Singer Alison Mosshart’s profile was raised to a higher level when Jack White teamed up with her in the Dead Weather. Now she returns to her previous band, where it should be interesting to see how charismatic dark angel incorporates her Dead Weather experience. I can’t catch this set since it conflicts with Widespread Panic, but I’m hoping to see them at the SPIN day party at Stubbs on Friday or their appearance at the IFC House.

TV on the Radio – Stubbs BBQ – Thurday, March 17 – 12:30 am
SXSW will be booming on Thursday night as these trendy indie-pop rockers will be headlining Stubbs BBQ. They’d flown a bit under my radar until Phish covered the band’s “Golden Age” at an Albany show in 2009, then played it again last fall in Colorado. The catchy tune and its uplifting message certainly caught the attention of the Phish Nation. Attendees of Widespread Panic won’t be able to get here for this either, but the band is also headlining that SPIN day party at Stubbs the next day.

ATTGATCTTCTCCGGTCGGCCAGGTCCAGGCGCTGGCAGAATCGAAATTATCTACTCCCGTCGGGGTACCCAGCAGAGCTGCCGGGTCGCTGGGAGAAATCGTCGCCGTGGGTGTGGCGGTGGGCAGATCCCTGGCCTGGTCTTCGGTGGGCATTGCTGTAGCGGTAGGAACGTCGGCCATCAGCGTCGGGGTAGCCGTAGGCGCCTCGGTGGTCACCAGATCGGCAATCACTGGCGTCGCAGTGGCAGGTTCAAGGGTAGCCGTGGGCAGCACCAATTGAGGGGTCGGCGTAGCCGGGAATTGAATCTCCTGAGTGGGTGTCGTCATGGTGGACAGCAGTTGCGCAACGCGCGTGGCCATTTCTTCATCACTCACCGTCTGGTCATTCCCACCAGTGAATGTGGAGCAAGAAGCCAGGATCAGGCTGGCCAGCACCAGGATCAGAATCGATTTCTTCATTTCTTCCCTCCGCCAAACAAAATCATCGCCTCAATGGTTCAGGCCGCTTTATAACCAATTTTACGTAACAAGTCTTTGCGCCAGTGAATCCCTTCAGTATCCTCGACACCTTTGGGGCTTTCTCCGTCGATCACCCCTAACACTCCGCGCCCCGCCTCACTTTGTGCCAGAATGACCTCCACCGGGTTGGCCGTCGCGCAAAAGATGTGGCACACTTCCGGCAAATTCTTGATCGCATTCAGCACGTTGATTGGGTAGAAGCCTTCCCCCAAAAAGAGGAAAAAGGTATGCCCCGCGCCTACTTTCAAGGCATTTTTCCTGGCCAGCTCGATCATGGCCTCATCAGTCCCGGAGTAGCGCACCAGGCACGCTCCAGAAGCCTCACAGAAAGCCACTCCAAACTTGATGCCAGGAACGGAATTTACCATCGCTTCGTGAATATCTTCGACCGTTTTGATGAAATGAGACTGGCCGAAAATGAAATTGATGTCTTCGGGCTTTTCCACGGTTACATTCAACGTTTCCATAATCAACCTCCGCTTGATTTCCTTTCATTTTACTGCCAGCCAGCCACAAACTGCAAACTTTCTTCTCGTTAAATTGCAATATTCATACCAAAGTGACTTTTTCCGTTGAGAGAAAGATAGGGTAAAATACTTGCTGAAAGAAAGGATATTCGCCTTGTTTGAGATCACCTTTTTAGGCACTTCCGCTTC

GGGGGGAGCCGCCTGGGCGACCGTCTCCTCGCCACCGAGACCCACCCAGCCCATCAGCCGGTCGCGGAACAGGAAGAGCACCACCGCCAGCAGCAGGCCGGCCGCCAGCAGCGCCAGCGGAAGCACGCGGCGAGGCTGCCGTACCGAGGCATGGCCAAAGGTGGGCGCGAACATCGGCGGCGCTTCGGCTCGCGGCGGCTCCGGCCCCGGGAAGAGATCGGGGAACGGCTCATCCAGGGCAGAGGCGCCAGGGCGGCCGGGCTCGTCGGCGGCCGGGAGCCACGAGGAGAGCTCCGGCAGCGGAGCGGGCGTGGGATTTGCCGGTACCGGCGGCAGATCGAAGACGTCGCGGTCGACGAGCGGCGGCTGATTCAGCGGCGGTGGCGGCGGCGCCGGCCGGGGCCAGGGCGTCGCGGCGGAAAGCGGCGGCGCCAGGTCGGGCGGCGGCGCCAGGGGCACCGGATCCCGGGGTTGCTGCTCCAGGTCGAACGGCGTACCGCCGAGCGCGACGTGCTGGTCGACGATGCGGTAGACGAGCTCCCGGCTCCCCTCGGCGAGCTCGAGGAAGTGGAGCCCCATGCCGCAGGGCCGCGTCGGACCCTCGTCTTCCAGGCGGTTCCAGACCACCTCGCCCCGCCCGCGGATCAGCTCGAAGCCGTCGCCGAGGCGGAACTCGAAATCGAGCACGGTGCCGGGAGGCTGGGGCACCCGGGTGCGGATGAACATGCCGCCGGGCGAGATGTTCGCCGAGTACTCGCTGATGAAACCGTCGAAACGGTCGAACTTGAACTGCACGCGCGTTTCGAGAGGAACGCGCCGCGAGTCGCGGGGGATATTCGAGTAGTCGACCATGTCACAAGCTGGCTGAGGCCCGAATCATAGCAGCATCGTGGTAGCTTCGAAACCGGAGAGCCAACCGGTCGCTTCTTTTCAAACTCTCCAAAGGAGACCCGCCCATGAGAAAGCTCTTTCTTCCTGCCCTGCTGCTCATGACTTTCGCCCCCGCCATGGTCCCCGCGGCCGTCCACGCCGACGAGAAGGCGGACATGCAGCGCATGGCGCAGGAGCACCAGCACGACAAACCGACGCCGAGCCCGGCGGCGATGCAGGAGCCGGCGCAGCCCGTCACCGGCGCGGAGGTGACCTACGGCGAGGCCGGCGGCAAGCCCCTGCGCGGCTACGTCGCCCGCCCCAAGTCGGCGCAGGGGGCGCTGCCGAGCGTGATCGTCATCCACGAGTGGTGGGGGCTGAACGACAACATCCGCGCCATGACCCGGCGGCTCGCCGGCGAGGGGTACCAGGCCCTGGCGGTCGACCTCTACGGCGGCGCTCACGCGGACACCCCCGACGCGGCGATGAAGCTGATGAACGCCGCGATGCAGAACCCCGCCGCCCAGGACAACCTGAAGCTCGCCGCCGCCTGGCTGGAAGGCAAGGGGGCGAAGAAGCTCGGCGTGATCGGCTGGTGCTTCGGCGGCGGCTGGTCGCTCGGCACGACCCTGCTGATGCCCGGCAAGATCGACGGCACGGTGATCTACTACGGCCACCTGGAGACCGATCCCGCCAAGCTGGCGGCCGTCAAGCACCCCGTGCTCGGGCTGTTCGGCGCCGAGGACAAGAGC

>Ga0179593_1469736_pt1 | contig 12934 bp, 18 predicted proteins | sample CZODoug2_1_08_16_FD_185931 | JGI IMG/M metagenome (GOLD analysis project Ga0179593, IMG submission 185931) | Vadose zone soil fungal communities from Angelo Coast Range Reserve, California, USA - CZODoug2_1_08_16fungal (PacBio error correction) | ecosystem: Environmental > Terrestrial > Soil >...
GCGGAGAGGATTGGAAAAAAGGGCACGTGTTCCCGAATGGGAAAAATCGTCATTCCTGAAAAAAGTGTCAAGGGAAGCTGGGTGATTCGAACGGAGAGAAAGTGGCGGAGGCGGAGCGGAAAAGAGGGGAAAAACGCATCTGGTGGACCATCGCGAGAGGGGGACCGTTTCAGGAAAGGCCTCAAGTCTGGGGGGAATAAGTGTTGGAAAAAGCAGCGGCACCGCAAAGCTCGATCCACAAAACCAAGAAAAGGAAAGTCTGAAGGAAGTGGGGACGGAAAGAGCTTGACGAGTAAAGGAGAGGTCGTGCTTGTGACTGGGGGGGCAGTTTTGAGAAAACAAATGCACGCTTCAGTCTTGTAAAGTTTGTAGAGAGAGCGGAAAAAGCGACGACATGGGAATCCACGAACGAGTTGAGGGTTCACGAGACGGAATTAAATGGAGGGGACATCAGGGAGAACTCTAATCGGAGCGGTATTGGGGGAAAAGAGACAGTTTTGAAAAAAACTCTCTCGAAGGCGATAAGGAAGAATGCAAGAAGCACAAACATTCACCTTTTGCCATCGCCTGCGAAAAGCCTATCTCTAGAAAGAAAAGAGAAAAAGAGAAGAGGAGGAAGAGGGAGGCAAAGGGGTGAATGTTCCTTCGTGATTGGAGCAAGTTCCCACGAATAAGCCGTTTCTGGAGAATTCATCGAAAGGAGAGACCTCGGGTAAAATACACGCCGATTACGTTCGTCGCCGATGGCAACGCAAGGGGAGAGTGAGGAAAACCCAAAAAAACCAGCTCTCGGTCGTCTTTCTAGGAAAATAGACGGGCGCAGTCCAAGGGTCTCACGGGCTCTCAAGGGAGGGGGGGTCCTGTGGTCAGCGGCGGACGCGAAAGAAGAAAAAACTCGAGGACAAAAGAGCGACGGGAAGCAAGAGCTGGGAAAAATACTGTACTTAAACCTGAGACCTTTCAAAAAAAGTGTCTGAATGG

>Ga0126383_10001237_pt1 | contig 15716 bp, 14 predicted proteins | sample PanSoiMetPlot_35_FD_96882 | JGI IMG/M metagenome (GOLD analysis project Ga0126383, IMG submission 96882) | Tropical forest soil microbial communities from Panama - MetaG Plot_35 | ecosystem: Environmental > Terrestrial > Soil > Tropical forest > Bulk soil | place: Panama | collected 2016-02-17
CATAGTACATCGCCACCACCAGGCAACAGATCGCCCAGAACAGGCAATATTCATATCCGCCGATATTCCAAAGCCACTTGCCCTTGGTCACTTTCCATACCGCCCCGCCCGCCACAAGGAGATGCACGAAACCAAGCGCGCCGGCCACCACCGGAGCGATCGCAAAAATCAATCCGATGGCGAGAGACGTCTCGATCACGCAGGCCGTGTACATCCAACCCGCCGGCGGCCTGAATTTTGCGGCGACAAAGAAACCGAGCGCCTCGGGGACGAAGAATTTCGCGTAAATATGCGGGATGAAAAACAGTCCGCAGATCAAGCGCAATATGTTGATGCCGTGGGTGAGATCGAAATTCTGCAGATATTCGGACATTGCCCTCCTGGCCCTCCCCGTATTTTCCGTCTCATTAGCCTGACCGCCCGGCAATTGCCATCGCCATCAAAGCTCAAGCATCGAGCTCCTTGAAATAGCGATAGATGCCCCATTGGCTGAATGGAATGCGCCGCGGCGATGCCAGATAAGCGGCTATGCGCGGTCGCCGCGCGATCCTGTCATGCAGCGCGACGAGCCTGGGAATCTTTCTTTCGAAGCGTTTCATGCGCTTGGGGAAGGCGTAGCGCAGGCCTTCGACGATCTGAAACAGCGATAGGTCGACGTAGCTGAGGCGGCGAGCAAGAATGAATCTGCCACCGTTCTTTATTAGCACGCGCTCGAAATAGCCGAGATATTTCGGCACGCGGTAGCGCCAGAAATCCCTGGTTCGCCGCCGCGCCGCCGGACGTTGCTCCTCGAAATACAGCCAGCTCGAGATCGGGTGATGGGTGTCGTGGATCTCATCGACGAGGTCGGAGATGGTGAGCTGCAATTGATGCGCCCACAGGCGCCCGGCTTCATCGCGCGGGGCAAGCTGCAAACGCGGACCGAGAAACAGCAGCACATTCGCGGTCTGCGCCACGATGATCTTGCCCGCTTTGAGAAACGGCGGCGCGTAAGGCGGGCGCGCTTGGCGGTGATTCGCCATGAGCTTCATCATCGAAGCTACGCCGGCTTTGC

Beats Antique – Frontgate Tickets Party – 1711 South Congress – Friday, March 18 – 4:20 PM
This trio out of Oakland has been blowing up on the festival and jam-rock scene over the past year with a groovy vibe that features an Eastern sound with mystical overtones. Their official showcase is Friday night at the Beauty Bar at 1 am, but that’s a conflict for anyone who wants to see Men Without Hats. But the band is also playing several day parties, as many younger bands do.

Liz Phair – IFC House – Friday, March 18 – 8 PM
The indie alt-rock princess of the ’90s has gone through various phases of experimentation and flirted with commercialism, but it seems like she just wants to rock now. She’s in her 40s, but she’s still a total hottie and her 2008 tour featured her classic Exile in Guyville album in its entirety. Now she has a new album where she says she’s letting it all hang out.

Buzz Bands